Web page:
5. SM6GXV

    SM6GXV Ham Member QRZ Page

    When still working at the Onsala Space Observatory, I was granted permission by the director to use the observatorys┬┤25M dish and do EME together with VMG (West Coast Microwave Group) back in 2011 with the callsign SK6OSO. (We did this several times). On 1296, 5760 and again 1296. The last time, we could use a PA designed and built by Hannes, SM6PGP. 400W RF. This fed into a 25M antenna with some 49dB gain returned 57-59 echos on FM (!) There are videos on Y-T if anyone is interested.

    We received nice reports from all over the world. It was great fun. Many very low power stations were able to work us.
     
    WD4ELG and K6CLS like this.
  6. KS2K

    KS2K Premium Subscriber QRZ Page

    SM6GXV, do you have the UTube Links
    KS2K

     
  7. ZL1TKL

    ZL1TKL Ham Member QRZ Page

    I had several p-a s of varying types the most fun was the 4cx250 with four tubes but the wife didnt like it reckoned it was dangerous ( used to smoke at times )!! sukkybub !! mainly i used a tokyo high power labs at 300w never got to be a cw op so ssb was the norm for me I did have a go at 1296 ssb but the feed horn was a bit ratshitand was soldered together during summer I come home from work to find it in a million bits laying in the dish , at first I thought that some one had shot it but later found out that its not a good idea to polish a spun dish , then tried to silver solder it but it was a loss as it would distort in the sun . 70cm was the answer and paint the dish green to hide from the neighbours , still got the dish but not in use now 73s Don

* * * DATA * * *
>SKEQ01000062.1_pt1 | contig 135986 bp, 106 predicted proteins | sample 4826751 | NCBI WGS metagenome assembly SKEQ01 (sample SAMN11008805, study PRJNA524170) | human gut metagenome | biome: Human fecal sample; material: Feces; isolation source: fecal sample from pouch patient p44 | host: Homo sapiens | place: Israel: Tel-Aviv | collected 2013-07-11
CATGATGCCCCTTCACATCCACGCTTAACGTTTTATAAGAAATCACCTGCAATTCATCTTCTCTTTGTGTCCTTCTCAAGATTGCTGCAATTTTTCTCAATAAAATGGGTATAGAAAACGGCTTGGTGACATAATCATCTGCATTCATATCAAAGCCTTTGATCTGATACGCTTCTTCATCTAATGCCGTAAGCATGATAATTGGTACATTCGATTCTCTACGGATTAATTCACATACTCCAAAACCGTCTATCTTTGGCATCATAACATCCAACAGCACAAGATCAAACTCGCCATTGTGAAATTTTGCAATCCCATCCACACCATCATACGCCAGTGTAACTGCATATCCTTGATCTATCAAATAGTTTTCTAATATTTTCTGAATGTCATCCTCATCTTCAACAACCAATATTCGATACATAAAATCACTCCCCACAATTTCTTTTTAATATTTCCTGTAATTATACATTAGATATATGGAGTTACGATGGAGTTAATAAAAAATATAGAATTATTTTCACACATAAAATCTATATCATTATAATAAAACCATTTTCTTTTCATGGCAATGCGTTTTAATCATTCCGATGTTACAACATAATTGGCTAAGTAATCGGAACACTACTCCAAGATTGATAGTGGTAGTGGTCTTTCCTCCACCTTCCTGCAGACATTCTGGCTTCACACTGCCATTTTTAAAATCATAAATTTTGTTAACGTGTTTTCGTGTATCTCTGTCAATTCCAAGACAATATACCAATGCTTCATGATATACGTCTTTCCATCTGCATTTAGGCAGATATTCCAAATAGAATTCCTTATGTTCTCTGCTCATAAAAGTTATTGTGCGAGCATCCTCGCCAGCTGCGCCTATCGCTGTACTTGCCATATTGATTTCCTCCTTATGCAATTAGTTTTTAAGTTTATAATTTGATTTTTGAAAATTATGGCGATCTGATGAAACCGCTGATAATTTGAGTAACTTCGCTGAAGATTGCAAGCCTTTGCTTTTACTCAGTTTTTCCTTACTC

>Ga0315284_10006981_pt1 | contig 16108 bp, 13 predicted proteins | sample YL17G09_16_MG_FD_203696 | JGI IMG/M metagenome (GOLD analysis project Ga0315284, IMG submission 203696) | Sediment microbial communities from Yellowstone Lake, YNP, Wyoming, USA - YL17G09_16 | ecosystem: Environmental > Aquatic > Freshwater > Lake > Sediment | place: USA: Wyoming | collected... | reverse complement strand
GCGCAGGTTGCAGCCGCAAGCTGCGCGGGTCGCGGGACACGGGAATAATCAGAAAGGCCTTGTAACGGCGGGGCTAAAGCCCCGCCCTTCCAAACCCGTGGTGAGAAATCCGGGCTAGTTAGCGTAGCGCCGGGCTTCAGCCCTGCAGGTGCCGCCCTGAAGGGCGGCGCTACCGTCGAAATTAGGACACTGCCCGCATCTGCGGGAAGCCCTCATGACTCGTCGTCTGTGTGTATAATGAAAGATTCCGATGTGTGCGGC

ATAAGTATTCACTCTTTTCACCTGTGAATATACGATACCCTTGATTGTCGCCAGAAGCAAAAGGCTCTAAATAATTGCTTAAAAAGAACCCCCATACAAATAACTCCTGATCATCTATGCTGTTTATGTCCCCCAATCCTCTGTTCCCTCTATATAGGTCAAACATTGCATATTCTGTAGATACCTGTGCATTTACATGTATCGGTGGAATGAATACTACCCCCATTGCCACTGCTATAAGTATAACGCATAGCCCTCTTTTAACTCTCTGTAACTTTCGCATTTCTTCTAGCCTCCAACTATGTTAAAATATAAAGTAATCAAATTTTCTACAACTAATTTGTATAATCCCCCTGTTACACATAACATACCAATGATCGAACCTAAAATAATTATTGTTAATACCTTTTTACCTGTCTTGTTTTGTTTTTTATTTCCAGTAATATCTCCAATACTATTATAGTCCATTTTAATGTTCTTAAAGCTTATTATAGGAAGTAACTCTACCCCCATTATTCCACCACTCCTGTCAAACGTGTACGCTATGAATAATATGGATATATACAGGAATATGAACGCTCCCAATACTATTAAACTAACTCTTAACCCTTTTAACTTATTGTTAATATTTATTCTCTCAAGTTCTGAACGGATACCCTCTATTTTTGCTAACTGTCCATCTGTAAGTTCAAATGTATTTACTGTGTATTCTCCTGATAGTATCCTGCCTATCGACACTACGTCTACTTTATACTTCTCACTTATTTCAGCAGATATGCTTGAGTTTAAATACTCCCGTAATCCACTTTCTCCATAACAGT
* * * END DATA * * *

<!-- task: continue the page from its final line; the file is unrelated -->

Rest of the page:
8. WB2WIK

    WB2WIK Platinum Subscriber Platinum Subscriber QRZ Page

    The Arecibo radiotelescope dish has been used many times to make amateur e.m.e. contacts, including 70cm work that included almost anyone on the right frequency at the right time and capable of sighting the moon. That also included FM contacts!

    Unfortunately, that dish is now gone. But in 2010 they made hundreds of contacts on 70cm from there, and some stations worked were using almost nothing!

    There are some videos for that operation.
     
    WD4ELG likes this.
  9. KS2K

    KS2K Premium Subscriber QRZ Page

    smoking amps and shot dishes...its dangerous down there in NZ land hi hi
    KS2K

     
  10. SM6GXV

    SM6GXV Ham Member QRZ Page



    This was shot during the first event. At first, we did not get any echoes and discovered that the software that controls the telescope had an offset on a degree or so. I had to sit and manually control the antenna every minute to add the offset. This software "glitch" was fixed for the next to occasions. The moon, as well as all other large objects in our solar system was included into the control system menus. The next two times, the software worked flawlessly. The last time it took less than two hours to set up everything.

    The video is narrated by Bengt-Arne SM6CKU, one of the many operators that enjoyed the event.
     

Share This Page